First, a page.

THE FIRST NOEL
English carol, before 1823
And there were shepherds living out in the fields nearby, keeping watch over their flocks at night. (Luke 2:8)
Although no Christmas season would be complete without the melodious singing of this tuneful carol, very little is known about its origin. It is believed to have had its rise in France during the 15th century. Noel is a French ·word originating from Latin meaning “birthday.” The song is thought to have been brought across the channel to England by the wandering troubadours. The carol under the English form, 11 Nowell,” became a great favorite for Christmas Eve, especially in the west of England. This was when the entire village gathered for singing and celebrating the bringing in of the Yule log. At this time carols were thought of as popular religious songs meant to be sung outside the church rather than within.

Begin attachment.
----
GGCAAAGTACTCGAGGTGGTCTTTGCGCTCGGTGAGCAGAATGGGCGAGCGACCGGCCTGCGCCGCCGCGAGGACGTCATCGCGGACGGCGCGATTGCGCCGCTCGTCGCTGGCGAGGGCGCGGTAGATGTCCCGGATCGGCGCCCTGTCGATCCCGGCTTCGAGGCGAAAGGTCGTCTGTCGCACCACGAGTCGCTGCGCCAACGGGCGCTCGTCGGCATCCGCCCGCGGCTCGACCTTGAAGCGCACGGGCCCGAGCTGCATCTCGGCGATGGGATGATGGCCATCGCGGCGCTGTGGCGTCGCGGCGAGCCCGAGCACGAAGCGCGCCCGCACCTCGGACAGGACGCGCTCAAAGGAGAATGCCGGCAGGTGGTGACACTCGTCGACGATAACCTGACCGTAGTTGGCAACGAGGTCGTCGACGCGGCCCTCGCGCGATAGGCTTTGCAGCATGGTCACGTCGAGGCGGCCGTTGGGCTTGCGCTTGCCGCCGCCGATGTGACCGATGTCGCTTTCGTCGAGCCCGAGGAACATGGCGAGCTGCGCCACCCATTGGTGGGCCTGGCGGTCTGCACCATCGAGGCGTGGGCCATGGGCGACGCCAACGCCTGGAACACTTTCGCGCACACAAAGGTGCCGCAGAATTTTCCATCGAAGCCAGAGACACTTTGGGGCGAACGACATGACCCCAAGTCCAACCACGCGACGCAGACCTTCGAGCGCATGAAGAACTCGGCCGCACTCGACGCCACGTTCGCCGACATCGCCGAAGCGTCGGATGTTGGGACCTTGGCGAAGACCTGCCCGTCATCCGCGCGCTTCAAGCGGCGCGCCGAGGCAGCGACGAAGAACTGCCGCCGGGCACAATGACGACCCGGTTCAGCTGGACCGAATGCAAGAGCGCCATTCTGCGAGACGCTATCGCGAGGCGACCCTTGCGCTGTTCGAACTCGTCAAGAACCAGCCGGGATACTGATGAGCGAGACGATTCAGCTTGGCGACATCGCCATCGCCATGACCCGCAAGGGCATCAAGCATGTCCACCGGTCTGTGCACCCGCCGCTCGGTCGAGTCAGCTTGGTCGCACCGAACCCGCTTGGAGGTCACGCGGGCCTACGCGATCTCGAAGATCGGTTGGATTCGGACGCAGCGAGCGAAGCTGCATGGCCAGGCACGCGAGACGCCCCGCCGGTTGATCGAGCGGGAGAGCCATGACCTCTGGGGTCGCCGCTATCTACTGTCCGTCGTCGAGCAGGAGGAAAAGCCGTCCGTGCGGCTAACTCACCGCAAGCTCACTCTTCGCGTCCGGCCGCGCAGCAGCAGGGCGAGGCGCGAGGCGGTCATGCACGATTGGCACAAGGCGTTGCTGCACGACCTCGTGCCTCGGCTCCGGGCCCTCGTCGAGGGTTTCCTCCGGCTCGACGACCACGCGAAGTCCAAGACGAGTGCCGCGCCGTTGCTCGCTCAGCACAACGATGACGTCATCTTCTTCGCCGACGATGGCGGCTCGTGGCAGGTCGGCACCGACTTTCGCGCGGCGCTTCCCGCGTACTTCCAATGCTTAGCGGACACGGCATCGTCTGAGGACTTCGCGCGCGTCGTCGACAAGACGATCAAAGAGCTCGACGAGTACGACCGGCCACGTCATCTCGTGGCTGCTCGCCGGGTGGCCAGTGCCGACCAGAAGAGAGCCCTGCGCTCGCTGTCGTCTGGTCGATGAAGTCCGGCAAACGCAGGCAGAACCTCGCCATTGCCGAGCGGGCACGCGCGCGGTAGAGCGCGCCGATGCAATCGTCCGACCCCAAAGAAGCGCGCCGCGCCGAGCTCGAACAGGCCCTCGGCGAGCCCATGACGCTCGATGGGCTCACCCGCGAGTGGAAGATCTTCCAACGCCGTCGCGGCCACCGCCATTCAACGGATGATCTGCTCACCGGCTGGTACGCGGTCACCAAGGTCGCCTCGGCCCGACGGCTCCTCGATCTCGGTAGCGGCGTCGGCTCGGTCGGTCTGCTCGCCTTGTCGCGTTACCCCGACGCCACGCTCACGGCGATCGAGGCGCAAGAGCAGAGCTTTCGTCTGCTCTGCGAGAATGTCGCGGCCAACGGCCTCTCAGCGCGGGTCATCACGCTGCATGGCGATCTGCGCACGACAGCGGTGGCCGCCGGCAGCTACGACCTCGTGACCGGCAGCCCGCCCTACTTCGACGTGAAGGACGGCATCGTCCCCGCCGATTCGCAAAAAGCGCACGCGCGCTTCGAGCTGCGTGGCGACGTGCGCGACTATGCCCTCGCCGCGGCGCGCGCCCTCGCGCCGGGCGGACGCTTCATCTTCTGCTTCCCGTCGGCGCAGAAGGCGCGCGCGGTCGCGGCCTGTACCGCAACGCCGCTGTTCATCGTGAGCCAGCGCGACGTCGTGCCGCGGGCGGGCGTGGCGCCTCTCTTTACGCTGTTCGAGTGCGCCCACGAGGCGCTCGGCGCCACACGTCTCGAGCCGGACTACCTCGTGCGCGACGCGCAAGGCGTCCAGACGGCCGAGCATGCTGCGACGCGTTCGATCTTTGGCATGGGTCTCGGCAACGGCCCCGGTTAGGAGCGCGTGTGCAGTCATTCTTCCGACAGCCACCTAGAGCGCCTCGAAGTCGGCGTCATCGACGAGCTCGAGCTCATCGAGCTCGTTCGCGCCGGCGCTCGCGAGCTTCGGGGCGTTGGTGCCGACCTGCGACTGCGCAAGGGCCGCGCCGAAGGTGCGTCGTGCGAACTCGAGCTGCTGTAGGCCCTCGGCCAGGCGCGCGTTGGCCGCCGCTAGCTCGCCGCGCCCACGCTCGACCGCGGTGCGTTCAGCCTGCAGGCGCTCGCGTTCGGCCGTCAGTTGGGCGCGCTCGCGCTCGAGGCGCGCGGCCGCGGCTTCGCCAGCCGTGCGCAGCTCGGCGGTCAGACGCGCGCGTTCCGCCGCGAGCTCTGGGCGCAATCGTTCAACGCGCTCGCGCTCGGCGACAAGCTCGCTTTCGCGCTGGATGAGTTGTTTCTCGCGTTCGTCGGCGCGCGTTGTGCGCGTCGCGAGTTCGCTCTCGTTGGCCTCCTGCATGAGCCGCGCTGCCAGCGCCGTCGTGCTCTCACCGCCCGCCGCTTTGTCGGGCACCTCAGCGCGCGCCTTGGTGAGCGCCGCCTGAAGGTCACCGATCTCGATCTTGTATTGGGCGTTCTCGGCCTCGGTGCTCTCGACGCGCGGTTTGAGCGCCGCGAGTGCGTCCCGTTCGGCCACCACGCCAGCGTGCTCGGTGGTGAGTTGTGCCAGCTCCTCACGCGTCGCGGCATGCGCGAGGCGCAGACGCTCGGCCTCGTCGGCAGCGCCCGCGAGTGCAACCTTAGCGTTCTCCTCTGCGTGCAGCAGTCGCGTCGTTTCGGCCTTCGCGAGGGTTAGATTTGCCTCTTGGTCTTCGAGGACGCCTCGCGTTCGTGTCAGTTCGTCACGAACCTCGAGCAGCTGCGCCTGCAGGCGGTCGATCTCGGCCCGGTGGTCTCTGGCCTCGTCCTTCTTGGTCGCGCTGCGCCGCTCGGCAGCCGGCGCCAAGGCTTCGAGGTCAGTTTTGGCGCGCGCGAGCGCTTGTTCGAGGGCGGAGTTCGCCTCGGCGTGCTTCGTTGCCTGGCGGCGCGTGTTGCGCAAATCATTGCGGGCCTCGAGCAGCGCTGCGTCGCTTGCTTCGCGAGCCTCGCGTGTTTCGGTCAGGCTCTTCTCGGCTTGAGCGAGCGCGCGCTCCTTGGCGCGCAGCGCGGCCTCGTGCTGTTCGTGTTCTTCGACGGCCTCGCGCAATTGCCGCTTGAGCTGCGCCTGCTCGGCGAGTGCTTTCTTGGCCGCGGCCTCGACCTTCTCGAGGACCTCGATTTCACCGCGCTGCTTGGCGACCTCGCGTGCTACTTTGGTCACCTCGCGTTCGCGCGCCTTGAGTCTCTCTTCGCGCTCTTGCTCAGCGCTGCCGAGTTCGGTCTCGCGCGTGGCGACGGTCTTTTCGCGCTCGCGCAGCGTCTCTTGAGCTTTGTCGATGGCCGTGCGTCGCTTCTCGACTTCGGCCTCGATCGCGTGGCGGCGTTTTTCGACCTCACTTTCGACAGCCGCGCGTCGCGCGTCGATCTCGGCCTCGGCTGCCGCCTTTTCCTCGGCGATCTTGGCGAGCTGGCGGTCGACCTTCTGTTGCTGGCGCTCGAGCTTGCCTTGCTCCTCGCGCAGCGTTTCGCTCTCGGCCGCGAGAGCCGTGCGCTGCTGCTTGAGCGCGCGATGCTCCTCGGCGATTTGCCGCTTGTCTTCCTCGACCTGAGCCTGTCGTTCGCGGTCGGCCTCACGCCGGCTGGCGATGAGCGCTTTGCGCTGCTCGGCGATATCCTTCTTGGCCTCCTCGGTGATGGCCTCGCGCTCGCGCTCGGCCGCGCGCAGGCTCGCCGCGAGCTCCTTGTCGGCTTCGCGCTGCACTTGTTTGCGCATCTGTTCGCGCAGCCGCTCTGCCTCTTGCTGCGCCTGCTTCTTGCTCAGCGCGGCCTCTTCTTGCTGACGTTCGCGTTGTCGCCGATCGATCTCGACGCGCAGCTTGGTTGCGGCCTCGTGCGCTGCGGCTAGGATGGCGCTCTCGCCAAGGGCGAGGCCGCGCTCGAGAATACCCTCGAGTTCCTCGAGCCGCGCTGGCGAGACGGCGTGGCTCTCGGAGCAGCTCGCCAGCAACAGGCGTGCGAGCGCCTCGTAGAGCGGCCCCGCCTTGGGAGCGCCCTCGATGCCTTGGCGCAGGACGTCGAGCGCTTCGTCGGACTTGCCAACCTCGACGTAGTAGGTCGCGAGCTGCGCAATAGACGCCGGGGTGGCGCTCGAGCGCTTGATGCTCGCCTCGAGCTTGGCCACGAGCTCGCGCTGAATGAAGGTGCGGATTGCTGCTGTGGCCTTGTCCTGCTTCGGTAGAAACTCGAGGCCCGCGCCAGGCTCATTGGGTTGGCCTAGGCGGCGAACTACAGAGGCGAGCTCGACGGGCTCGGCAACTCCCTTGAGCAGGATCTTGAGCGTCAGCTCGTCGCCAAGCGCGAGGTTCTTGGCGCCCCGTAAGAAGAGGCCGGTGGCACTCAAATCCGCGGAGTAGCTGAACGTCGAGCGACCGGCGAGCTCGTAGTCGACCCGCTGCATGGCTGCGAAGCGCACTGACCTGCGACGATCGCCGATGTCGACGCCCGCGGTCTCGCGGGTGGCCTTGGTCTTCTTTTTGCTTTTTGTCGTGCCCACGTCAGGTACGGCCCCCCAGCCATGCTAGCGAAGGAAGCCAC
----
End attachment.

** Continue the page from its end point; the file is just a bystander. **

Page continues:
“The First Noel” portrays in vivid narrative style the story of the birth of Christ. All six verses are needed to complete the entire event when the hymn is sung. The sixth stanza urges us to join together to sing praises to God for the marvels of His creation and for the salvation provided through Christ’s shed blood. The repetition of the joyous ” noel” in the refrain is equivalent to our singing out “happy birthday” to someone.
It is interesting to observe that the ”King of Israel” was first announced to
“certain poor shepherds” only, but in the final stanza the phrases “let us all” and “mankind hath brought” remind us that Christ came to redeem the whole world.
For Today: Matthew 2:1-12; Luke 2:8-20
Let’s allow the joy of Christ’s birth to be reflected on our faces and heard in
our glad singing of praises to Him all through this Christmas season.
Sandys’ Christmas Carols, 1833